Pilanesberg - Some interesting reading

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Joined: Fri Jun 01, 2012 8:53 am
Country: ZA
Location: Muldersdrift

Pilanesberg - Some interesting reading

Post by JoeKing » Mon May 21, 2012 4:28 pm


A pair of White Rhinoceroses in Pilanesberg Game Reserve

A managed bush fire at dusk at Pilanesberg

Pre 1970s
In the last century, Pilansberg served as a vary different kind of sanctuary to Mzilikazi’s rebel Zulu warriors passed through the area as they fled the wrath of Zulu king, Shaka. During the Second Boer War, not long after this, General Christiaan de Wet’s hid from the British amongst these same hills - perhaps promoting the later purchase of a farm in the area by South African Prime minister Jan Smuts.

During the late 1970s, President Lucas Mangope of Bophuthatswana decided to re-introduce wildlife and turn the Pilansberg into a game reserve. With Bophuthatswana having been an independent homeland, the Park was proclaimed by the then local black government. The 52 cattle farmer in the area were bought out and moved to new homes elsewhere. The town of Pilanesberg was flattened and all that remains is the old Magistrates Court which is now called the Pilanesberg Centre. There is a little restaurant there with a stunning view. After this work began on Operation Genesis, which involved the game-fencing of the entire reserve and the re-introduction of long vanished species.
The only other remains is the small graveyard not visible except for a very short time about 1 in 3 years after controlled burning. The Park was seen as the National Park of Bophutatswana & of course called Pilanesberg National Park. With the forceful reoccupation by the old government and the ANC, President Lucas Mangope was deposed by a coup and Bop reincorporated with South Africa. Pilanesberg is one of the few names in South Africa that won't change as it is named after Chief Pilane, a very powerful chief that owns vast land outside the park. Chief Pilane's grandfather fought with the British against the Boers and had the reputation of being invisible. It seems that more land was given for services rendered.
The park was opened in 1979, as part of the South African Governments Operation Genesis.


A view of the topography in Pilanesberg
6000 animals were resettled into the park over the course of the early 1980s with Operation Genesis which was the largest game resettlement programme in the history of the country. The 6000 animals were released into the quarantine area of 10 km² in groups and after a few weeks the fences were dropped. As the purpose of the park was a feeder for other parks no lion or cheetah were brought in. However leopard was naturally present as was brown hyena and mountain reedbuck. Currently this is The Park in the world that has the highest concentration of hyena. Also brought in was a family of elephant. As no mature bulls was brought in as they were too large, the young bulls caused a bit of havoc and killed 17 rhinoceroses. The reason for this was there was no parental care and the young bulls came into adolescence at too young an age. However by this time the transport techniques had improved so 6 older bulls were brought in from the Kruger. This suppressed the adolescence problem. The young culprits were all shot.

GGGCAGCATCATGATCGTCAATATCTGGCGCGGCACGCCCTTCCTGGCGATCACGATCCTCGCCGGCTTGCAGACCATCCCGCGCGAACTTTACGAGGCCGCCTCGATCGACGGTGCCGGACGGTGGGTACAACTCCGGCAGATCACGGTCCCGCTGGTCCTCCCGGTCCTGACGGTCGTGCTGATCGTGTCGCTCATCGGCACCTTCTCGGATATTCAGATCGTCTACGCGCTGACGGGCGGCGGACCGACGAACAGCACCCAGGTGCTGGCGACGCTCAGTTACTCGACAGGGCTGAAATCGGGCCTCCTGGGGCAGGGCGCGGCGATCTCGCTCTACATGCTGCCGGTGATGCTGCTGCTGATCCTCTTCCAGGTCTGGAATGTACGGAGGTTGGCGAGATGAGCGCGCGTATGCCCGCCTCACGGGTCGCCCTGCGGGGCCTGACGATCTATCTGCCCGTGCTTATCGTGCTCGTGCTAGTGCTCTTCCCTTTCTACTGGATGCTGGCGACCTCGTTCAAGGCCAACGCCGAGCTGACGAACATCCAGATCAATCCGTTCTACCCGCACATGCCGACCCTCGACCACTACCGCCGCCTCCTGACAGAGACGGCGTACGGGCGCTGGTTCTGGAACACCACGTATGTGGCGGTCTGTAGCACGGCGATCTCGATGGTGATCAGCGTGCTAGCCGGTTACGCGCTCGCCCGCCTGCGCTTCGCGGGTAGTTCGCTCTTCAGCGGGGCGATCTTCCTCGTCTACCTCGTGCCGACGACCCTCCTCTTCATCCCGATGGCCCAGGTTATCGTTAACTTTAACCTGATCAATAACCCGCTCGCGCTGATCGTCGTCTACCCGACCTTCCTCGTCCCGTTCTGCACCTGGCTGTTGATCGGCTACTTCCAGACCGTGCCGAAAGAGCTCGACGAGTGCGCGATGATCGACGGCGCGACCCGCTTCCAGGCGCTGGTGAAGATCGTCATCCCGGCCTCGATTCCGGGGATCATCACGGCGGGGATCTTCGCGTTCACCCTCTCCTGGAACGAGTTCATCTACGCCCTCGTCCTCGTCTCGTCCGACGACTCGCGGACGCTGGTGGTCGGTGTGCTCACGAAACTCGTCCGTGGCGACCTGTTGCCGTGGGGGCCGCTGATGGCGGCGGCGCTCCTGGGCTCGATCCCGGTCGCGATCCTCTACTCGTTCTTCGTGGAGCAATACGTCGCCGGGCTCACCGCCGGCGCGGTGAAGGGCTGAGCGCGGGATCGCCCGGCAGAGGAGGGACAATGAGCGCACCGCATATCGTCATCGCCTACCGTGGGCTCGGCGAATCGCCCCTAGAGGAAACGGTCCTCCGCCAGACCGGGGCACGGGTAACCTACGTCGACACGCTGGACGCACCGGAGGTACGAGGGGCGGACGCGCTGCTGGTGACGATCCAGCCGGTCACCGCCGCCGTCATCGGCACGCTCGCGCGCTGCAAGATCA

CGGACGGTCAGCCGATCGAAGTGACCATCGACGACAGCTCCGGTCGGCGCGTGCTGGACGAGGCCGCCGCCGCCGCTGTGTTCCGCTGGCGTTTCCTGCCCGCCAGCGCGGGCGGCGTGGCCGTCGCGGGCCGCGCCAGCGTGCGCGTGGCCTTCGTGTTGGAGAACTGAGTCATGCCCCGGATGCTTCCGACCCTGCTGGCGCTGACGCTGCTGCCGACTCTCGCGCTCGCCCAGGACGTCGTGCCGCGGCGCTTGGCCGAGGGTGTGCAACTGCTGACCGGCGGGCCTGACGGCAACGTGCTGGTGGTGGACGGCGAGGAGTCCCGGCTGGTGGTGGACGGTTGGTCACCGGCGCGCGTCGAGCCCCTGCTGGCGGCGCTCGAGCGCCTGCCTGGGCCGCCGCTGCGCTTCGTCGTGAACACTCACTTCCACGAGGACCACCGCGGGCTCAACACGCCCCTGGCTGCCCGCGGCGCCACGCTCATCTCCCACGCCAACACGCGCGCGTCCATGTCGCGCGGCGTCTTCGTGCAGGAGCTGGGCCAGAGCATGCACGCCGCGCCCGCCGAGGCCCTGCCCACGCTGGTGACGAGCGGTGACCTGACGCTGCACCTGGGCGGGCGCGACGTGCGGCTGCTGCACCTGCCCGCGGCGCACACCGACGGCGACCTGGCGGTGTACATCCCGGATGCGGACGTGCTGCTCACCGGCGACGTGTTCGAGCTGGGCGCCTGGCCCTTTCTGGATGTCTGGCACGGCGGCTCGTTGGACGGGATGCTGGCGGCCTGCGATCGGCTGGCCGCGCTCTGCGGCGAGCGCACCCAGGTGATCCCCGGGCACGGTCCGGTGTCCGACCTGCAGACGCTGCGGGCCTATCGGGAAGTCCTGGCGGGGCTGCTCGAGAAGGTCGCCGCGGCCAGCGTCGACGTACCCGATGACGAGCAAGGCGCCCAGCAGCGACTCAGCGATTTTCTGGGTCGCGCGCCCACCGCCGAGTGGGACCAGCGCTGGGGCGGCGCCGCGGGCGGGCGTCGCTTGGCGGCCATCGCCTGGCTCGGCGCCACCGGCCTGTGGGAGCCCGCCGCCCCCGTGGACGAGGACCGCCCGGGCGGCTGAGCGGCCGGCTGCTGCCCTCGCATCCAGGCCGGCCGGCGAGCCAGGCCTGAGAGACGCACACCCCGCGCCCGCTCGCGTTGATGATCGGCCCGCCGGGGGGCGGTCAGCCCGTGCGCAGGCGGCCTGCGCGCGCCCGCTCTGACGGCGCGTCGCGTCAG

The creation of the Pilanesberg Game Reserve is considered one of the most ambitious programmes of its kind to be undertaken anywhere in the world.[1] The Operation Genesis, which involved the game-fencing of the reserve and the reintroduction of long-vanished species, began during the late 1970s. Operation Genesis is still the largest game translocation undertaken in the world, and as a result the park now has in excess of 10,000 animals.

In 1990 when Nelson Mandela was released, tourism in South Africa boomed. In response to this, in 1993, the focus was changed from game animals to predators. Lions from the Etosha National Park in Namibia were relocated to this park despite serious concerns from the surrounding communities. Since then, the lion's numbers have been increasing in the park. A similar attempt with cheetahs from Namibia has had no such success.
Camps and lodges were built on the perimeter and it became a tourist destination.

The size of the park was increased from 552 to 572 km² in May 2004 as part of a workable 10 year plan to establish a corridor between Pilanesberg and Madikwe Game Reserve. The 20 km² that was added on the north western was the first bit from Pilanesberg's side. On the Madikwe's side there has already been several additions towards the south east. There are also several private owners dropping fences from the middle moving towards Pilanesberg and Madikwe. Property, that was selling for R30,000/km² 2 years ago, is now selling for R500,000/km². Plans are being concluded to add a large piece of land to the park in the next two years. A recent poll conducted by the South African Tourism board found that the Pilanesberg has jumped to the number 1 ranking on the list of most popular public Game Reserves in South Africa. This comes after many years of trailing the Kruger National Park. It is thought that Pilanesbergs close proximity to Johannesburg coupled with the fact that it is maleria free has led to its new found popularity.

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